*A new blog series for 2021 with a special host is destined for thefitsavvycoach.com, keep reading for more info and details*
I have a big announcement to make. I am teaming up with my good friend LaQuesha from the blog BurbNbougie, you can call her LQ for short, we are coming together to offer you guys the Fit and Savvy, Mommy blog series! This series is about creating healthy and sustainable habits for moms. That is right! A series just for mamas!!!!!
I reached out to LQ because she has a ton of fitness and yoga experience and she is sooooo dope. Not only is she going to help you get fit, she is going to help you balance yourself, the kids, your partner, and the gym! Motherhood is a tough job and we are here to help you find ‘you’ and keep your groove :).
Healthy habits for moms includes organizing your day and creating space that promotes focus and creativity. LQ is going to share with you her daily routine and her practical habits.
Okay, readers! Let’s give a warm welcome to LQ as she shares with us how to create healthy habits for moms, reach goals, and maintain a balanced lifestyle in motherhood.
Fit and Savvy Mommy blog series 1.0: Habit Creations and Daily Routines by LQ.
I have been a mom for 6 years and a wife for 7. How I operate as a mom and wife was built years before I met my husband. The healthy habits I built became sooo ingrained, that they are literally as clutch as showering and brushing my teeth.
Habits for Moms: taking the thinking out of tasks…
Each morning before I do yoga, I sweep the carpet where I’ll put my mat. Each morning before I make a cup of coffee, I wash dishes. I have to have order in my space before embarking on a task. Otherwise the clutter or chaos throws off my energy.
I set goals and have action plans. I aim to get 2 miles in a day on my treadmill. It doesn’t matter if it’s running or walking, nor does it matter if it’s in one session. I just have to get my 2 miles in. Wednesdays, this month are for deadlifting and squatting. I am focused on this bc I want to get stronger in my runs, so I need to continue to strengthen these muscles. I also aim for 3 yoga sessions a week. Knowing my to-do list helps to shape the rest of my week.
Day Routine recap:
- daily habits
- clear space for creation
- set goals and make action plans
- have a to-do list
- shape your week
Scheduling & Adjustments
I set out my clothes (most times, but not every time), I keep my husband’s work schedule and our family schedule in the front of my brain, and I attempt to get most things done before my kids wake up. Yes, I can workout while the kids are awake, but their needs supersede mine, and I have to adjust for them. I typically know the workout I’ll do the night before. This way when I wake up it’s all about getting dressed, hydrating, and executing.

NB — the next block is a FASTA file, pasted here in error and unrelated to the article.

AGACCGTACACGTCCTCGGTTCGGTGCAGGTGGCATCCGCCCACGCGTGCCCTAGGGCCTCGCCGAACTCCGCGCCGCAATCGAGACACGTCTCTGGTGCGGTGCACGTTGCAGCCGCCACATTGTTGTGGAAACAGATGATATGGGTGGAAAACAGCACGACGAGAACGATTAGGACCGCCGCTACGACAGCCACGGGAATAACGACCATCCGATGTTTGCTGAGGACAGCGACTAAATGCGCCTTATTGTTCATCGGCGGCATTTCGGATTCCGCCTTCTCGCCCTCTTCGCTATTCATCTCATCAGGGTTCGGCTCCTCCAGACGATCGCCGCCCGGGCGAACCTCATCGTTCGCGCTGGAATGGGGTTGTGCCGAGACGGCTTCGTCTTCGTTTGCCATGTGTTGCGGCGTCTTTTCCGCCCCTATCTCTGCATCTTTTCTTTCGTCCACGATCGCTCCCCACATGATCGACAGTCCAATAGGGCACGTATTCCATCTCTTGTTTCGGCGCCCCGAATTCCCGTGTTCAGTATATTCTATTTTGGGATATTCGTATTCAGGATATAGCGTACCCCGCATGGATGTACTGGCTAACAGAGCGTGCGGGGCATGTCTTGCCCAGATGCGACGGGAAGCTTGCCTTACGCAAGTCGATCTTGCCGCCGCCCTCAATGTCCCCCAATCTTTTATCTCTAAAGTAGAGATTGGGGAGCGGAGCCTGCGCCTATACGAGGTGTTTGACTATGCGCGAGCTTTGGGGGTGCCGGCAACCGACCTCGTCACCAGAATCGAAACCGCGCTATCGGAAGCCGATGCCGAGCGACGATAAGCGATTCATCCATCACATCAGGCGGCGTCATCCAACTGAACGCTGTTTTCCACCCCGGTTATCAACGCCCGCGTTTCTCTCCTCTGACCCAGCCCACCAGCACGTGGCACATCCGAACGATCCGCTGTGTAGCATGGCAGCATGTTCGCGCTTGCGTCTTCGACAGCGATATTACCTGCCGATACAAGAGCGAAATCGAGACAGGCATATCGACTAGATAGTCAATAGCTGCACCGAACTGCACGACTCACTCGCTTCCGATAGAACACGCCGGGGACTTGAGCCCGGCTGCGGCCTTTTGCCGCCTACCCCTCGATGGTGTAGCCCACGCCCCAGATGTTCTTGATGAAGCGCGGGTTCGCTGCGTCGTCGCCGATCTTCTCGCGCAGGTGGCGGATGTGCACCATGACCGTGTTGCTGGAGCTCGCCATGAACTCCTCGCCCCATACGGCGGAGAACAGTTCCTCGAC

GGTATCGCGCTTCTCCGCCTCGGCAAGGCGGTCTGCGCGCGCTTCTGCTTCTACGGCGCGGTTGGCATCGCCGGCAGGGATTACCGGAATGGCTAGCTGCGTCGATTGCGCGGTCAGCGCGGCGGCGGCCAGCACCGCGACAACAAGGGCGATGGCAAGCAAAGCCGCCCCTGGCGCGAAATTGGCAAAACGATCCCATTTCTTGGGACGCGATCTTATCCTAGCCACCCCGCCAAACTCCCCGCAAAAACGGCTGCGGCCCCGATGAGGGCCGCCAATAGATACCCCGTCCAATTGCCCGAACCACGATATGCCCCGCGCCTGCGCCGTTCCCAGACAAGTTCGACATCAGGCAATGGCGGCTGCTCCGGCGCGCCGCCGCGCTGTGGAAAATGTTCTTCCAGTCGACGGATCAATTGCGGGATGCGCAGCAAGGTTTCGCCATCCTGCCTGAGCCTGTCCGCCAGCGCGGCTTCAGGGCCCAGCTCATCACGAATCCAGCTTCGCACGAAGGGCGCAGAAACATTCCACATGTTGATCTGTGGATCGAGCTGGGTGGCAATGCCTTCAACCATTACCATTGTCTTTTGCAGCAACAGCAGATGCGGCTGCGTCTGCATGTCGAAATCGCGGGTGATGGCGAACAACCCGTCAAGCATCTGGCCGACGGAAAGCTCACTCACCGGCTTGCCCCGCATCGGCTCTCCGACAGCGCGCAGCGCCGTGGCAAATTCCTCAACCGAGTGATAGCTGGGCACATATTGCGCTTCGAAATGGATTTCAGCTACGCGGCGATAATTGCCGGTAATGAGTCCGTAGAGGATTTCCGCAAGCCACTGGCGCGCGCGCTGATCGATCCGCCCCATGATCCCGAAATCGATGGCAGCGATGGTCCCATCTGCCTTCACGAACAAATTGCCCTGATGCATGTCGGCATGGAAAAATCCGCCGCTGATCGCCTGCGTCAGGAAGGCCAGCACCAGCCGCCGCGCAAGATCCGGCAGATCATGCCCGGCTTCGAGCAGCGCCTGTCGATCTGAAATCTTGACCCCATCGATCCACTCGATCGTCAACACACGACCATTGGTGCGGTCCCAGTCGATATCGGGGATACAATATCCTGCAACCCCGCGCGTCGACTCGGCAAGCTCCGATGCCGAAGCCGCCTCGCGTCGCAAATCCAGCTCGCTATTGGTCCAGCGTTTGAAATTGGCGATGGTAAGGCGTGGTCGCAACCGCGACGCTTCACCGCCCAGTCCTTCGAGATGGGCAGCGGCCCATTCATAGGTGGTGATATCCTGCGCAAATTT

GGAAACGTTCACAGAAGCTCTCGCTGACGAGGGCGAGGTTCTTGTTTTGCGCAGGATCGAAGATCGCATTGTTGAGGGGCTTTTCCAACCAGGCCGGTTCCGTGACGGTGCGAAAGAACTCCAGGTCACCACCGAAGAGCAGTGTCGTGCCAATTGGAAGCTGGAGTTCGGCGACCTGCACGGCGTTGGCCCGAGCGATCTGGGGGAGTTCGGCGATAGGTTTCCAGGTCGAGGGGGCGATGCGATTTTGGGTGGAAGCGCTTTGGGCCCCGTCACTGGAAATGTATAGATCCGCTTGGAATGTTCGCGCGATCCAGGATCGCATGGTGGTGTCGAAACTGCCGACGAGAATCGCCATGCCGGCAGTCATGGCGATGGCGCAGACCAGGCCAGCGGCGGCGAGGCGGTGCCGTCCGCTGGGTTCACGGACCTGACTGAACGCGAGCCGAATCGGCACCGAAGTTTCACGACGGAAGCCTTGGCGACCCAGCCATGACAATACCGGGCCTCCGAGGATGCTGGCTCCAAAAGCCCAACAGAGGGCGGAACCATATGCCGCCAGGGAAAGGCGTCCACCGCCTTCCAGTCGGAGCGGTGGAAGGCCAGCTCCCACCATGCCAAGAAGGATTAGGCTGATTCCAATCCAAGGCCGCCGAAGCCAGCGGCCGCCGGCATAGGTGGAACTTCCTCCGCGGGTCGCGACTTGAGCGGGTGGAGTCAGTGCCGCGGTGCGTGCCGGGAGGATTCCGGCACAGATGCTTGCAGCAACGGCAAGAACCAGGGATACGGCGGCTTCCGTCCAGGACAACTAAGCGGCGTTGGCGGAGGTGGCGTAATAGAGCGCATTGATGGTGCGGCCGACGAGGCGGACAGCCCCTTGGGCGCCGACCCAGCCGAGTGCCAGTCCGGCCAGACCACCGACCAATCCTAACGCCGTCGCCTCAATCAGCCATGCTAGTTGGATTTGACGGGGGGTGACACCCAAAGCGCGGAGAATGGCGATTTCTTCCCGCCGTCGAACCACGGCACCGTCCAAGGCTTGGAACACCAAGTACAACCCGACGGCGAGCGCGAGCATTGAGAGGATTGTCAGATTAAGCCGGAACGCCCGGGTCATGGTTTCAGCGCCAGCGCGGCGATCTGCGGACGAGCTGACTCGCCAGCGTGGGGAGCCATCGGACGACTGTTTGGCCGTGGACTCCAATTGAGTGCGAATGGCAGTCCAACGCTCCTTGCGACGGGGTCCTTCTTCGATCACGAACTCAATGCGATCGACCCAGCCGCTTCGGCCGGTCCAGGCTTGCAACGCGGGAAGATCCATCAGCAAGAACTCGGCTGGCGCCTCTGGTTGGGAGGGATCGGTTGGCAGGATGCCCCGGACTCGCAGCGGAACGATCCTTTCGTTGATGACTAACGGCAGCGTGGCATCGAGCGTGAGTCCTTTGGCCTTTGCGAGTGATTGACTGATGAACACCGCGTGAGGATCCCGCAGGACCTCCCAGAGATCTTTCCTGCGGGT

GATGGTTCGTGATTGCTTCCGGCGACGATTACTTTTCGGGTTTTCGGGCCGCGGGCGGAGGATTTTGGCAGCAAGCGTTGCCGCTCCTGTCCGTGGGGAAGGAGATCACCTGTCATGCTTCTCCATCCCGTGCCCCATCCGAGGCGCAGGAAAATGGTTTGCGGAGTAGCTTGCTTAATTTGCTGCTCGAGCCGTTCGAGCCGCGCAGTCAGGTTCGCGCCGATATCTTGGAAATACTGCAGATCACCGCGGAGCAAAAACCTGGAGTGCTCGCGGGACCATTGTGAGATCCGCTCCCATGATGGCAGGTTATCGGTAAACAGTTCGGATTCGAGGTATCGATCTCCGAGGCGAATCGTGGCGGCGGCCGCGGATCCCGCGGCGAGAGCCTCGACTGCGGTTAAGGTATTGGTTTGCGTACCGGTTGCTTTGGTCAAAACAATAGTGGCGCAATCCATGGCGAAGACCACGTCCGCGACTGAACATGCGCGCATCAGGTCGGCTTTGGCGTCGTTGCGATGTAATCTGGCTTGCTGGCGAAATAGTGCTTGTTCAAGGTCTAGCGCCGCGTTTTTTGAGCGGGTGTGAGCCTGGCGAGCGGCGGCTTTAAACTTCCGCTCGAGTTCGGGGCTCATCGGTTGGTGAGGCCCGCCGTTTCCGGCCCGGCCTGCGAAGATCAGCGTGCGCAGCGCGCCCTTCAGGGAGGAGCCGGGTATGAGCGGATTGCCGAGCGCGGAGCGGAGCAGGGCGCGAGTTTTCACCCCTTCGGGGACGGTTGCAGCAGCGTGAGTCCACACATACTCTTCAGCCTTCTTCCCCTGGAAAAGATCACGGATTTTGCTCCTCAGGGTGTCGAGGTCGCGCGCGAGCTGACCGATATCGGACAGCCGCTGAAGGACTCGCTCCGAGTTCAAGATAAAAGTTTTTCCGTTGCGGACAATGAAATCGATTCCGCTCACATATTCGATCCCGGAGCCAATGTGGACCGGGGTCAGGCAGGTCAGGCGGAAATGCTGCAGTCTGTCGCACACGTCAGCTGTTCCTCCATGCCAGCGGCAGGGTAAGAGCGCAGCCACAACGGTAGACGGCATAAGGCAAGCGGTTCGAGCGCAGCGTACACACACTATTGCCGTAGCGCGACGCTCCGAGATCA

At this point in my life, as a 40 year old mom and wife, my fitness goals are to be functional and healthy. I am not aiming for a particular size, weight, or 6 pack abs. I want to be able to fit into and look good in my current wardrobe, have the energy to chase and play with my kids, survive a zombie apocalypse, and be able to go to the bathroom alone when I’m old.
Feeling good with where you are at and where you are going
Having a firm grasp of my goals allows me to shape my programming. I don’t need to squat 150 lbs or workout for 2 hours a day to achieve this. I do not need to subsist on a strict diet without sweets or wine, I don’t count or restrict calories, I do NOT demonize food groups. I have wiggle room for my indulgences because I know moderation and limits. What I do as a 40 yr old with kids is different from my life as a single, child free 30 yr old. And that’s the cool thing about this lifestyle, you make it work for YOU!! This is why comparative fitness should never be a thing. You should not be looking at someone else’s journey and using their milestones as your own. You can however take jewels and hints and create your own.
Creating Goals for ‘your’ journey
For any goals, you need to visualize where you want to go. The goal needs to be concrete. For example, I wanted to reduce my 1 mile run time to 10 min. Before the winter broke, I was working on my glutes and hamstrings. And once I started back running outside, I clocked my one mile speed, and kept working on my speed. I incorporated sprints, intervals, and long runs each week. I had a goal of running at least 50 miles per month. All of these things were concrete goals. If I would have said, “I just wanna be healthy”, I could have just gotten out walking a few times a week and added push-ups. But since I had measurable milestones, I pressed until I hit them.
Goals require a destination, then a map. It’s a lot easier to create the game plan once you figure out where you’re going.